‘New York’s Hotels on Strike’ by Caroline Nelson from Industrial Worker. Vol. 4 No. 43. January 16, 1913.

Workers strike Sherry’s Hotel in New York City on May 31, 1912.
‘New York’s Hotels on Strike’ by Caroline Nelson from Industrial Worker (Spokane). Vol. 4 No. 43. January 16, 1913.

On New Year’s night a general strike was called in the hotels by the International Hotel Workers’ Union. This union is only a little over a year old. But it is a revolutionary union; formed on industrial lines. It has already put up some stiff fights with the bosses and brought them to terms in most of the fashionable hotels last spring by striking in the midst of banquets without any notice. They got their wages raised and a good many of the most glaring abuses done away with then, but when things quieted down the bosses and head-waiters again started the game of graft and exploitation. There are about a hundred thousand workers in and around New York in that industry. The International Union has about fifteen thousand members. We can understand how difficult it is for them to call a general strike which can be effective. But in the face of this terrible drawback, they called their strike. At first it was rather ineffective, but as the days go by they gain more and more sympathy.

Striking Hotel workers picket Bryant Hall. January, 1913.

In the Hotel Astor there was a fight. Rodney Lackie and Henry Kentor, two strike sympathizers, went to the hotel as dinner guests and in the midst of the dinner hour blew a whistle for the waiters to strike. Two house detectives pounced upon them and tried to beat them up. The doors were then locked so that neither strikers nor guests could get out. The detectives were then arrested for beating up the quests, tater on at midnight a line of pickets closed in on the same hotel as the help were leaving. Some of them tried to gain entrance and were pushed out by detectives. The ever ready police came tearing down the street and arrested nineteen pickets, who were put in jail for disorderly conduct. Alexander Lupo entered the Hotel Martinique and blew the whistle for the waiters to strike. He tried to escape, but was set upon by a house detective and hauled off to jail. The word “strike” was called out in nine different languages. This shows how many different nationalities work together, even in the hotels. These waiters can speak just enough English to serve English customers, but they are mostly French and Italian, with a sprinkling of all other nationalities.

Hotel Astor off Times Square.

Here are their demands: That their places of work and eating shall be in clean and sanitary condition; that their food shall be clean and wholesome; that the lockers where they keep their clothes shall be clean; that they hall have clean towels and a sanitary place to wash; that they shall be paid at least semi-monthly; that they shall not be fined; that they shall have a ten-hour day with one day off a week and extra pay for extra time; the steady waiters demand thirty dollars per month; all captains must be paid ninety dollars a month; extra cooks must have five dollars a day; extra kitchen helpers two and a half dollars for ten hours’ work; that no one shall be compelled to buy their uniforms from any particular firm or employer; these in short are the demands. Modest enough.

Hotel workers strike, 1912.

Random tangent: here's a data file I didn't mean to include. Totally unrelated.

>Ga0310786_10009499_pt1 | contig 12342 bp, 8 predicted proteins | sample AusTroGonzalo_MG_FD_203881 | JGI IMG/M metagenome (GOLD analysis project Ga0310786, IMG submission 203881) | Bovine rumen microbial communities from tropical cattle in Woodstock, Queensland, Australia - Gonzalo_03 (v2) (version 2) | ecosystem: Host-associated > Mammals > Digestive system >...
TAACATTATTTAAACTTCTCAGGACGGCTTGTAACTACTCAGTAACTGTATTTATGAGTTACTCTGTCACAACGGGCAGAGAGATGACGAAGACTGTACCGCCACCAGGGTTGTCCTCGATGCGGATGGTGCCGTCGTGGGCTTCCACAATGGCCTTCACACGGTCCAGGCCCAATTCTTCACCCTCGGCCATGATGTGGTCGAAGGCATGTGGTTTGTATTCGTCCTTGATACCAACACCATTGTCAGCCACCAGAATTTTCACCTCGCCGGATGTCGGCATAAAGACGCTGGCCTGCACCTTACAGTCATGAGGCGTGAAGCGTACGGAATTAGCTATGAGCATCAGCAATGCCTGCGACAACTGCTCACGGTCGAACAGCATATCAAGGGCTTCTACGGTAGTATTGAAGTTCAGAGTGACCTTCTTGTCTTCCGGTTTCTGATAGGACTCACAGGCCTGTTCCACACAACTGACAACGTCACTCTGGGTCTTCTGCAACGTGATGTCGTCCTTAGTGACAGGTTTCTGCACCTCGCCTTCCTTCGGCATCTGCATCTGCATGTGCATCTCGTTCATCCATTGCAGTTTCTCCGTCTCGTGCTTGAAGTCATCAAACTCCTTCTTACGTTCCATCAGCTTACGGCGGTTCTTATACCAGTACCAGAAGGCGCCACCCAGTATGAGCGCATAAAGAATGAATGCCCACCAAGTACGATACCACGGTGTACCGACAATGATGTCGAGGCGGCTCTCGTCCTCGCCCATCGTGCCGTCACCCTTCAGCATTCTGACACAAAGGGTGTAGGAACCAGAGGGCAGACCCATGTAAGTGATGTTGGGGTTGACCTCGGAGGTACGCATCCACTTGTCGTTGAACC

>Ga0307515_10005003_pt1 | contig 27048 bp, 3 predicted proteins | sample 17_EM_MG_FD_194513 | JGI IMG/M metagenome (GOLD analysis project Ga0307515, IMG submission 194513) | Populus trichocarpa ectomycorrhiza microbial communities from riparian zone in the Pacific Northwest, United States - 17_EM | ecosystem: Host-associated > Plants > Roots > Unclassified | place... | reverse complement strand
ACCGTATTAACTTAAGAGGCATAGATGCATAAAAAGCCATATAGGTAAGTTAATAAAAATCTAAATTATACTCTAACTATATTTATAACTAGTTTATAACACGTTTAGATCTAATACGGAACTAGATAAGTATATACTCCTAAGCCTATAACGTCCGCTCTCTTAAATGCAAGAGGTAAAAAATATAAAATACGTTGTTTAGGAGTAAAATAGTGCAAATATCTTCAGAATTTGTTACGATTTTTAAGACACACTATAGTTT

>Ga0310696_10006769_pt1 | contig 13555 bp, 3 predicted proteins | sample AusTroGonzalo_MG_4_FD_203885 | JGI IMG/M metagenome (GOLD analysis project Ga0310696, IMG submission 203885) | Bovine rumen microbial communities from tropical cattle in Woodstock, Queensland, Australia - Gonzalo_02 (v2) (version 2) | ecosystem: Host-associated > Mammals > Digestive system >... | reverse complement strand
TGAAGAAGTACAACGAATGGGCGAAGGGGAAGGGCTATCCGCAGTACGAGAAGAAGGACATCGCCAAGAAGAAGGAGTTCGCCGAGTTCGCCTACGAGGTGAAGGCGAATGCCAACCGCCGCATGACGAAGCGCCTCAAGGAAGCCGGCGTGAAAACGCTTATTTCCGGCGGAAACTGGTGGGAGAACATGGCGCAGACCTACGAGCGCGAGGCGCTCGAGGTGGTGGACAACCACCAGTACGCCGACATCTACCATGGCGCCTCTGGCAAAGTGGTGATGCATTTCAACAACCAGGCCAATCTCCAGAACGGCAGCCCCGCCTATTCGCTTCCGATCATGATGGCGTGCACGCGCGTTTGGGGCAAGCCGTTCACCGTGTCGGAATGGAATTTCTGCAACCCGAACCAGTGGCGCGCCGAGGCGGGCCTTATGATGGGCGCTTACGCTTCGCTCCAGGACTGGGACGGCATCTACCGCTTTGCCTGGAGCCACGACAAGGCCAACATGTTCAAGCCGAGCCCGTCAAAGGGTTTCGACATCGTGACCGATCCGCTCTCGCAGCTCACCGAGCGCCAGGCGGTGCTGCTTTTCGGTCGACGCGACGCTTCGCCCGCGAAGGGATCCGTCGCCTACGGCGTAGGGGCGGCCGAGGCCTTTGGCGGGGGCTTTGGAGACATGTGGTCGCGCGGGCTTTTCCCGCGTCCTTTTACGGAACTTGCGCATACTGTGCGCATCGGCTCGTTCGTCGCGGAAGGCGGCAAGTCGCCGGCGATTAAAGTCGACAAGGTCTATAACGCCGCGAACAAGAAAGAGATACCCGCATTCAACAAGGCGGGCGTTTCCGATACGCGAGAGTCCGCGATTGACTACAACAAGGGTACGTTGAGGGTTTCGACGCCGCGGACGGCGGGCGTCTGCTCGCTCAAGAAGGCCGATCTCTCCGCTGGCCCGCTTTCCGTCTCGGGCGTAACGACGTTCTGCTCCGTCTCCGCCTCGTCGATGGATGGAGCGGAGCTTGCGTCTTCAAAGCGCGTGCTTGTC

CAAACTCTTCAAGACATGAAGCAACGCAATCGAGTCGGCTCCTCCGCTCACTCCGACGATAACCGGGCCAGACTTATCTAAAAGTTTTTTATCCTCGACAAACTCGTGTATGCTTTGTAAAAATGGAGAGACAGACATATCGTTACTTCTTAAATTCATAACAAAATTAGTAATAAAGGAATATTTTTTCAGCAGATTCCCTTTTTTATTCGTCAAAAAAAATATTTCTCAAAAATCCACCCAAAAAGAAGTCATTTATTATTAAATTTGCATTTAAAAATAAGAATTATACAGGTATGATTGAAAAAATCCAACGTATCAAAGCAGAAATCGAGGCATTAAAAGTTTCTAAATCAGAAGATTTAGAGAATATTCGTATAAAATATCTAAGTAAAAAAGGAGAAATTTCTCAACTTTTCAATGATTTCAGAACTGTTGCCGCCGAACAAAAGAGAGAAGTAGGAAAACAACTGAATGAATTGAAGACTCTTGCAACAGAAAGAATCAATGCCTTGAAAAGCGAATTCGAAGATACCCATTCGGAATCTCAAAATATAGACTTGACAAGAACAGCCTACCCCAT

It Is hard for me to understand why one should have ninety dollars a month and another thirty. Evidently it is the waiters and cooks who demand that these officials be paid so much more than the rank and file. Of course, the waiter is supposed to make about ninety dollars a month, including his tips. But it is hard to understand why the waiters don’t demand to be paid in wages by their bosses. Instead of being compelled to take it like so many dogs from the guests in tips, who fling it at them, like they fling bones to a hungry cur. Until the waiters see fit to do this, the rest of the working class will brand them as cowards and flunkies.

Caroline Nelson.

Personally I spoke to them about it in Pittsburg. In a public talk I suggested to demand in dollars from their bosses what the guests threw at them in quarters. They received this in a manly spirit, but they said, “We are not strong enough to do that, yet you must give us time.”

Another weakness of our fellow workers in the hotel Iidustry is that they proclaim that they don’t belong to the servant class. Of course, such proclamation is idle. The ruling class classify us and give us names according to the work we do. All workers who cook and serve food and personally wait upon anybody in that capacity belongs to the servant class. Having worked in a club for many years, where it was my occasional duty to serve tea, I have classed myself as a servant and a waitress, and publicly asked the hotel workers not to fight shy of the name servant, but to take it up, manly and womanly, rub the mud of it until it shines in bright letters upon the shield of solidarity. I am not sure how they have taken it. I am inclined to believe—not very favorably.

The Industrial Union Bulletin, and the Industrial Worker were newspapers published by the Industrial Workers of the World (IWW) from 1907 until 1913. First printed in Joliet, Illinois, IUB incorporated The Voice of Labor, the newspaper of the American Labor Union which had joined the IWW, and another IWW affiliate, International Metal Worker.The Trautmann-DeLeon faction issued its weekly from March 1907. Soon after, De Leon would be expelled and Trautmann would continue IUB until March 1909. It was edited by A. S. Edwards. 1909, production moved to Spokane, Washington and became The Industrial Worker, “the voice of revolutionary industrial unionism.”

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